I stepped out my parents' front door last Thursday, expecting a typically glorious summer day in southern Oregon. Instead, I was hit with acrid wood smoke that stung my eyes and throat. The air was thick with haze that obscured the mountains. I quickly retreated inside.

Health departments across the West are mobilizing to protect residents from smoke generated by dozens of fires that have sent smoke as far east as the Midwest.

Laurentia Romaniuk / Flickr

Wildfire smoke can cause a lot of health problems – for your lungs, your eyes, and more, particularly if you have chronic health issues. What can you do to protect yourself?

Weather Could Cause Trouble For Washington Fire Crews

Aug 24, 2015

Weather is expected to cause more problems Monday for fires in north central Washington. The Okanogan Complex is burning more than 250,000 acres.

Courtney Flatt

Fires in North Central Washington are continuing to threaten homes and buildings. Thousands of people are still under evacuation orders. But calming winds have helped slow the fires’ progress. 

Washington Incident Management Team #2 / InciWeb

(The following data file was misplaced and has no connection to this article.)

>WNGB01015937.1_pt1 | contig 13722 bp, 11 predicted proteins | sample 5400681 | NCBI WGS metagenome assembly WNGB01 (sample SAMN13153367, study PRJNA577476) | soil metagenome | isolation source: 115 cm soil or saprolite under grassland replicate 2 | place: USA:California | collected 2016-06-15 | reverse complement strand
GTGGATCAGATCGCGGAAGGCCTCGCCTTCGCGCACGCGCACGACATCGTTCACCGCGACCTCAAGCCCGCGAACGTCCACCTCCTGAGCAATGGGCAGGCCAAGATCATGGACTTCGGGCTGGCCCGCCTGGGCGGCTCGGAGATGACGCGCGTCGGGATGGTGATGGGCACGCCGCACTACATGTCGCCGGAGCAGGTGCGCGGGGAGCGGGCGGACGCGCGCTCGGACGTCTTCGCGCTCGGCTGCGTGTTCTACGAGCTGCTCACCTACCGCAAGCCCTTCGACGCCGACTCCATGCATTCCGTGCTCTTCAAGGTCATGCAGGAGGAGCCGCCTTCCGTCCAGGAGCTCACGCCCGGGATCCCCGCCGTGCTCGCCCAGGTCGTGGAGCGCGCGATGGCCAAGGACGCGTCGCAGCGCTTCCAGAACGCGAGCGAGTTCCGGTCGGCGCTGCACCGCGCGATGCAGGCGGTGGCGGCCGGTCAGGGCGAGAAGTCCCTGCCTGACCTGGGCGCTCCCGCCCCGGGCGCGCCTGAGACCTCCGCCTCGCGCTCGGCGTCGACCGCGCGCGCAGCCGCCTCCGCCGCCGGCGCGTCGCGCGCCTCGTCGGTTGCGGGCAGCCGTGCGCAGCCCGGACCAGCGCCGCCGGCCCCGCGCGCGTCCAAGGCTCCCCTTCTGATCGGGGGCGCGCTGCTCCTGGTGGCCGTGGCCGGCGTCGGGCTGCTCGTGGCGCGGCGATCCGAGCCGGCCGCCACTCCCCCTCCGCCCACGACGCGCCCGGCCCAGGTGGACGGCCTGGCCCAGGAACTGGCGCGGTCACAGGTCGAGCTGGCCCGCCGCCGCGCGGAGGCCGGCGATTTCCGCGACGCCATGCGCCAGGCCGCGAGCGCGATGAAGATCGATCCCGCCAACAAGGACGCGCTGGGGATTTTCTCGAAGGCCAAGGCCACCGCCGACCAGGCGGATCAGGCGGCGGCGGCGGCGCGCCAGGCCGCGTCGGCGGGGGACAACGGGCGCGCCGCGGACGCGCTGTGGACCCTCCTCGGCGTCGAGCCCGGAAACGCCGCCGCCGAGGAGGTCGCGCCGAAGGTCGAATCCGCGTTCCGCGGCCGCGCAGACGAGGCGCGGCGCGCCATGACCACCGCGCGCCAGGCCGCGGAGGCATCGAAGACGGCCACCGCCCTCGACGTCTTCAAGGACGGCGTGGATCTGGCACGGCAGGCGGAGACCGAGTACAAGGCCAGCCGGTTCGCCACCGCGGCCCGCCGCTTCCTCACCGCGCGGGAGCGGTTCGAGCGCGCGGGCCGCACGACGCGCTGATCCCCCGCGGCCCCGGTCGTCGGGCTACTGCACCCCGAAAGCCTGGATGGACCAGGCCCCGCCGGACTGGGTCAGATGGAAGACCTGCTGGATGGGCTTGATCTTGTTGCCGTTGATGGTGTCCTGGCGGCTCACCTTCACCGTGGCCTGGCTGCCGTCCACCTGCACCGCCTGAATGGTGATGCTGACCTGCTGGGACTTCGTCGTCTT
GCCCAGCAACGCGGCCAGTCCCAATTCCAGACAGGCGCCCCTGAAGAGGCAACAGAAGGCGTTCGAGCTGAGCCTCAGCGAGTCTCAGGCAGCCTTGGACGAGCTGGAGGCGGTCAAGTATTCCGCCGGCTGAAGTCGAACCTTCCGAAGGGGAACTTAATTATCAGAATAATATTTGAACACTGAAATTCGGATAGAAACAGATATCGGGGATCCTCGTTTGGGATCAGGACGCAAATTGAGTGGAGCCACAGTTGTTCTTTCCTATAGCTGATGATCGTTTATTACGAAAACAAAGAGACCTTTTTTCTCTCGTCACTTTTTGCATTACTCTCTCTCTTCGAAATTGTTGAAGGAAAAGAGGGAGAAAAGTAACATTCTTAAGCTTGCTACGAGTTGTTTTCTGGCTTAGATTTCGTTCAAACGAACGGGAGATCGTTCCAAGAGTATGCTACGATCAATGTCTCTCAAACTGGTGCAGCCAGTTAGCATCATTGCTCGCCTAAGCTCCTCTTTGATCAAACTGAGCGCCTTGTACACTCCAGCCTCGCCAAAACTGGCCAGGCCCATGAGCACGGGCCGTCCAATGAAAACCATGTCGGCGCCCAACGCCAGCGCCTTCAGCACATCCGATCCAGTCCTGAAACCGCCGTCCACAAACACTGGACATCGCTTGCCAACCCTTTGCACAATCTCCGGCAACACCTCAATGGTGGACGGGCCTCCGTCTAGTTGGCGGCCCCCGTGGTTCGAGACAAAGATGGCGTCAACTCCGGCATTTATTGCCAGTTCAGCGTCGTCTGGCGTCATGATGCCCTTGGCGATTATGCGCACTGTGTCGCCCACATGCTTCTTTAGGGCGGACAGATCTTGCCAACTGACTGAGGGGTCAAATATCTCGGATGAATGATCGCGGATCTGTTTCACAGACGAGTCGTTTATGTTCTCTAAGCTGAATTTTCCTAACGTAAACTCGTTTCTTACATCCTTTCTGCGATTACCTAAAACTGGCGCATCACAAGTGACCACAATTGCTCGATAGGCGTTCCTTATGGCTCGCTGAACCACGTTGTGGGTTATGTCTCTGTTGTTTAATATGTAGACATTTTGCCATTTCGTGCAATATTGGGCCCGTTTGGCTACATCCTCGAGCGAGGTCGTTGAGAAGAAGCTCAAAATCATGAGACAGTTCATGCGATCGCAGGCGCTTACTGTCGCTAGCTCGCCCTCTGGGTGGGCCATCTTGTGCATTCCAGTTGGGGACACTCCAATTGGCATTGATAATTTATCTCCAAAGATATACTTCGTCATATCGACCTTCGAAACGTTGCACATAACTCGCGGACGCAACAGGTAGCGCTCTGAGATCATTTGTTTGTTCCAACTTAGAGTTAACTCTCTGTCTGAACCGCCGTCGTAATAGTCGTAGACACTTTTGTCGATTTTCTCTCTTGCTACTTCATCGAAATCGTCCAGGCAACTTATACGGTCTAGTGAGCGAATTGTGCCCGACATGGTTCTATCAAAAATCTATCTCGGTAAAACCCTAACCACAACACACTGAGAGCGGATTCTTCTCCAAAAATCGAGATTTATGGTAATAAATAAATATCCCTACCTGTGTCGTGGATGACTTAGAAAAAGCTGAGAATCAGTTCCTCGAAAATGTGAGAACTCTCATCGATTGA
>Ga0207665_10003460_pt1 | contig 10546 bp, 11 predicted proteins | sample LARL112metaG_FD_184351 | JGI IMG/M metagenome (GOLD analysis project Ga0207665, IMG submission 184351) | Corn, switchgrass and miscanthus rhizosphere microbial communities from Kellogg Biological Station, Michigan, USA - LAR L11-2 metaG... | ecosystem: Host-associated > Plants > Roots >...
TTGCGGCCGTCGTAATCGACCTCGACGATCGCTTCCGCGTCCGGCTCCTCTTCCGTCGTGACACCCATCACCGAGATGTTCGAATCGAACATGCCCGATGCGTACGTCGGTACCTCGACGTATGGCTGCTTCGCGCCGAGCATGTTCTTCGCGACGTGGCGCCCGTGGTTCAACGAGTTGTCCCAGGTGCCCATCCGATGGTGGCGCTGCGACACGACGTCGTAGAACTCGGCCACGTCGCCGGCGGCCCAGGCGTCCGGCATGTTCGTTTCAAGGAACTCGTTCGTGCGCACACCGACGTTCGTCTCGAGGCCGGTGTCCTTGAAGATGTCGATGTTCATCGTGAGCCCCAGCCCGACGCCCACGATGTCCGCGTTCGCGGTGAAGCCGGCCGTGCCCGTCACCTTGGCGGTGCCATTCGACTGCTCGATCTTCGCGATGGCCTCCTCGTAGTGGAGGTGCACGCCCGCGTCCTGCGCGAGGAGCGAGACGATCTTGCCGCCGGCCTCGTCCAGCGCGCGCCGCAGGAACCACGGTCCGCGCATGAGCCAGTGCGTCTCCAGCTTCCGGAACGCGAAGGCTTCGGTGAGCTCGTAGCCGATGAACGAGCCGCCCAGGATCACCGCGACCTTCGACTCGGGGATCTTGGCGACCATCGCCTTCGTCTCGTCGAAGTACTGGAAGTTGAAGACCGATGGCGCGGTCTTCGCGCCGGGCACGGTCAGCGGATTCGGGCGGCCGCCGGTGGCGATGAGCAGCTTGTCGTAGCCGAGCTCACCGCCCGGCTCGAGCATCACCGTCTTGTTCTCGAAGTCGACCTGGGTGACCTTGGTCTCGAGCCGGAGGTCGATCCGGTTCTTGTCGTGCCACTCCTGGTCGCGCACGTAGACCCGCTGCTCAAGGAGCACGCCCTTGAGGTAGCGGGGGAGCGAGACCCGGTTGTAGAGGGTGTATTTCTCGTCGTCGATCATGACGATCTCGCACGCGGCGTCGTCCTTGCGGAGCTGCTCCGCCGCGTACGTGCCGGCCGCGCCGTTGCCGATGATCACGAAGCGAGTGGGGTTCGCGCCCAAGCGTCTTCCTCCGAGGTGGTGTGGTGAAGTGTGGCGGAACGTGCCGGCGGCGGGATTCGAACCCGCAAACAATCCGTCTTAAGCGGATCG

Hot and dry conditions are expected to create above-normal wildfire conditions in parts of the Northwest this summer. While relatively few people will have to flee the flames, many more will experience a side effect of the fires: thick, acrid smoke.

Jessica Robinson

Not everyone fled Sun Valley, Idaho, when a huge wildfire threatened the resort area. Many locals remained in the surrounding communities and kept the stores, restaurants and gas stations open. Now, firefighters are gaining the upper hand. The smoke is clearing. But without the return of vacationers, many locals worry the real disaster is economic – and that one is just beginning.

Jesse Allen and Robert Simmon

A photo snapped by a NASA Satellite this week captured huge plumes of wildfire smoke blanketing Southern Oregon. More than 50,000 acres of forest have burned there. In cities like Shady Cove and Grants Pass, the amount of particle pollution has reached unhealthy levels for more than a week.

Vince Patton / OPB

About a dozen wildfires are still burning in the Northwest, keeping the air hazy and unhealthy. But experts predict few, if any, long-term health effects. Correspondent Anna King reports.

Jim Larson / Flickr

The fight against numerous large fires in central Washington is turning the corner. Since the weekend, fire bosses have been able to release nearly 400 firefighters from the blazes near Wenatchee. But forecasters say it may be a while before the Inland Northwest sees clear, blue skies again.

Kyle Miller / Red Cross

Washington state's Department of Health has shipped more than 20,000 face masks to central Washington towns blanketed by wildfire smoke. Air pollution monitors in Wenatchee, Ellensburg and nearby towns are consistently showing the air is hazardous to breathe.